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  1. Research interest in nanoscale biomaterials has continued to grow in the past few decades, driving the need to form families of nanomaterials grouped by similar physical or chemical properties. Nanotubes have occupied a unique space in this field, primarily due to their high versatility in a wide range of biomedical applications. Although similar in morphology, members of this nanomaterial family widely differ in synthesis methods, mechanical and physiochemical properties, and therapeutic applications. As this field continues to develop, it is important to provide insight into novel biomaterial developments and their overall impact on current technology and therapeutics. In this review, we aim to characterize and compare two members of the nanotube family: carbon nanotubes (CNTs) and janus-base nanotubes (JBNts). While CNTs have been extensively studied for decades, JBNts provide a fresh perspective on many therapeutic modalities bound by the limitations of carbon-based nanomaterials. Herein, we characterize the morphology, synthesis, and applications of CNTs and JBNts to provide a comprehensive comparison between these nanomaterial technologies.
  2. Free, publicly-accessible full text available August 8, 2023
  3. The blood-brain barrier (BBB) is the most specialized biological barrier in the body. This configuration of specialized cells protects the brain from invasion of molecules and particles through formation of tight junctions. To learn more about transport to the brain, in vitro modeling of the BBB is continuously advanced. The types of models and cells selected vary with the goal of each individual study, but the same validation methods, quantification of tight junctions, and permeability assays are often used. With Transwells and microfluidic devices, more information regarding formation of the BBB has been observed. Disease models have been developed to examine the effects on BBB integrity. The goal of modeling is not only to understand normal BBB physiology, but also to create treatments for diseases. This review will highlight several recent studies to show the diversity in model selection and the many applications of BBB models in in vitro research.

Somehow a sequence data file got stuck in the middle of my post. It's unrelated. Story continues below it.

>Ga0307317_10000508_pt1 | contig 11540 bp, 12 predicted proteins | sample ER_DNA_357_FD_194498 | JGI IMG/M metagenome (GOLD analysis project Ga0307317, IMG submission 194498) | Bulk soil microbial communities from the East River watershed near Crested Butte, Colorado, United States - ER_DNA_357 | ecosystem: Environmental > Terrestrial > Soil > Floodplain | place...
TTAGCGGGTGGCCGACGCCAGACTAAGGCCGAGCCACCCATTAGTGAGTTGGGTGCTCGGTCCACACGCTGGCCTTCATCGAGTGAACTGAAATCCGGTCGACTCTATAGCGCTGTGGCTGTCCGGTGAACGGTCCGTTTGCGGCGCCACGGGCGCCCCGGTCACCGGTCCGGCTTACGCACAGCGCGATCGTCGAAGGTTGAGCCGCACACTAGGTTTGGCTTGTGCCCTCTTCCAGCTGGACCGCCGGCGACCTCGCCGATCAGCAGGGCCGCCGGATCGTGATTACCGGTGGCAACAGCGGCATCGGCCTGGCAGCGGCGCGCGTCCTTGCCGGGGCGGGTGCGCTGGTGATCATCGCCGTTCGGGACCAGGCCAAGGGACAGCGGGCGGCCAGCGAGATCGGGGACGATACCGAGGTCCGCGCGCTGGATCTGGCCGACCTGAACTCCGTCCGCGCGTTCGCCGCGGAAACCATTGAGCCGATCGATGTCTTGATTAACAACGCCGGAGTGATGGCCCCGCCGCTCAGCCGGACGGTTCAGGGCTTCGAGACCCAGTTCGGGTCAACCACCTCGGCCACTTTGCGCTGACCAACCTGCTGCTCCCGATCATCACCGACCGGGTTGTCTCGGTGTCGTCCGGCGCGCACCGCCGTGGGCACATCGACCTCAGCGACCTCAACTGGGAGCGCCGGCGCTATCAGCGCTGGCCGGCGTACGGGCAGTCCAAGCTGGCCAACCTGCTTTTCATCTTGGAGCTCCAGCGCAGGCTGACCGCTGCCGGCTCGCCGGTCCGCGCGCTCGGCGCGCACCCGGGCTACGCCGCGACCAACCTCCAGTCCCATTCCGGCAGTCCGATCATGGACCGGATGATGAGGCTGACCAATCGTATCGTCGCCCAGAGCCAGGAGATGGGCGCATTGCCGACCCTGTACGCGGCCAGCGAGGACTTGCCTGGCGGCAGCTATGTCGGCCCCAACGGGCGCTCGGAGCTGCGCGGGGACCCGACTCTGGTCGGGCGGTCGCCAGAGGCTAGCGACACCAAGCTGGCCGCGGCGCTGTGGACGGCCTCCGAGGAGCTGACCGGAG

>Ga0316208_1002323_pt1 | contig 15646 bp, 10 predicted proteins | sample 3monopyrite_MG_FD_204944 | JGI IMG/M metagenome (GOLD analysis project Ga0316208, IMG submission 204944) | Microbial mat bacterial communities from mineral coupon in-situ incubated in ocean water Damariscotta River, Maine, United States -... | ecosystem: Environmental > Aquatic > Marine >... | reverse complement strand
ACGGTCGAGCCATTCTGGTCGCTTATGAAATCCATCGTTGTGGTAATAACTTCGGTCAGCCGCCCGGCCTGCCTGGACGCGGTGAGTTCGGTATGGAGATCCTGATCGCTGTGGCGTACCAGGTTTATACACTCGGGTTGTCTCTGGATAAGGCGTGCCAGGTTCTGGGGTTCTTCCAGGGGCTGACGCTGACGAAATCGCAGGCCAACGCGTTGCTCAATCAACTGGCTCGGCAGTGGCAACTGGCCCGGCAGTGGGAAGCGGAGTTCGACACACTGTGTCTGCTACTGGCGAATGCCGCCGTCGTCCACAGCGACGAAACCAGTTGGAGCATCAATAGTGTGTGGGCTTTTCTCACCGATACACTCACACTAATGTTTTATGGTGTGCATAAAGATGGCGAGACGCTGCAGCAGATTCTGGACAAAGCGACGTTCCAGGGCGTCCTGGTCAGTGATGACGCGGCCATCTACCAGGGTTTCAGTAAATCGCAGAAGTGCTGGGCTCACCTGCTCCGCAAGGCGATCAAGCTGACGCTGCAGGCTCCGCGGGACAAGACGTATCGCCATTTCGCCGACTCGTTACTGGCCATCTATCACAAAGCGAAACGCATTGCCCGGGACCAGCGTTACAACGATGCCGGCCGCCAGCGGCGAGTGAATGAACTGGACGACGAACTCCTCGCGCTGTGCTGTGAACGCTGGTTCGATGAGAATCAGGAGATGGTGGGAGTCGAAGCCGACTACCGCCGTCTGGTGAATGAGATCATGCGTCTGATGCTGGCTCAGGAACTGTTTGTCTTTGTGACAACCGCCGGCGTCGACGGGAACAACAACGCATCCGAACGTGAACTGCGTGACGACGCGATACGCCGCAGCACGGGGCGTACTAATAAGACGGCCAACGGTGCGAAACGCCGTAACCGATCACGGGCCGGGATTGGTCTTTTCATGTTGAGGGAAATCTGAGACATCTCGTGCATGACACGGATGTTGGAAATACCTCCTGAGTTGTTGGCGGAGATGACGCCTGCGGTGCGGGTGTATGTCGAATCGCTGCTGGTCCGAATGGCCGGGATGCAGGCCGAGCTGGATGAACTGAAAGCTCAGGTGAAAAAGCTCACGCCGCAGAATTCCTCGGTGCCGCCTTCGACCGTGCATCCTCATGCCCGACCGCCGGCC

4. To realize RNA interference (RNAi) therapeutics, it is necessary to deliver therapeutic RNAs (such as small interfering RNA or siRNA) into cell cytoplasm. A major challenge of RNAi therapeutics is the endosomal entrapment of the delivered siRNA. In this study, we developed a family of delivery vehicles called Janus base nanopieces (NPs). They are rod-shaped nanoparticles formed by bundles of Janus base nanotubes (JBNTs) with RNA cargoes incorporated inside via charge interactions. JBNTs are formed by noncovalent interactions of small molecules consisting of a base component mimicking DNA bases and an amino acid side chain. NPs presented many advantages over conventional delivery materials. NPs efficiently entered cells via macropinocytosis similar to lipid nanoparticles while presenting much better endosomal escape ability than lipid nanoparticles; NPs escaped from endosomes via a “proton sponge” effect similar to cationic polymers while presenting significant lower cytotoxicity compared to polymers and lipids due to their noncovalent structures and DNA-mimicking chemistry. In a proof-of-concept experiment, we have shown that NPs are promising candidates for antiviral delivery applications, which may be used for conditions such as COVID-19 in the future.
  5. Nanotechnology platforms, such as nanoparticles, liposomes, dendrimers, and micelles have been studied extensively for various drug deliveries, to treat or prevent diseases by modulating physiological or pathological processes. The delivery drug molecules range from traditional small molecules to recently developed biologics, such as proteins, peptides, and nucleic acids. Among them, proteins have shown a series of advantages and potential in various therapeutic applications, such as introducing therapeutic proteins due to genetic defects, or used as nanocarriers for anticancer agents to decelerate tumor growth or control metastasis. This review discusses the existing nanoparticle delivery systems, introducing design strategies, advantages of using each system, and possible limitations. Moreover, we will examine the intracellular delivery of different protein therapeutics, such as antibodies, antigens, and gene editing proteins into the host cells to achieve anticancer effects and cancer vaccines. Finally, we explore the current applications of protein delivery in anticancer treatments.
  6. Abstract RNA delivery into deep tissues with dense extracellular matrix (ECM) has been challenging. For example, cartilage is a major barrier for RNA and drug delivery due to its avascular structure, low cell density and strong negative surface charge. Cartilage ECM is comprised of collagens, proteoglycans, and various other noncollagneous proteins with a spacing of 20nm. Conventional nanoparticles are usually spherical with a diameter larger than 50-60nm (after cargo loading). Therefore, they presented limited success for RNA delivery into cartilage. Here, we developed Janus base nanotubes (JBNTs, self-assembled nanotubes inspired from DNA base pairs) to assemble with small RNAs to form nano-rod delivery vehicles (termed as “Nanopieces”). Nanopieces have a diameter of ∼20nm (smallest delivery vehicles after cargo loading) and a length of ∼100nm. They present a novel breakthrough in ECM penetration due to the reduced size and adjustable characteristics to encourage ECM and intracellular penetration.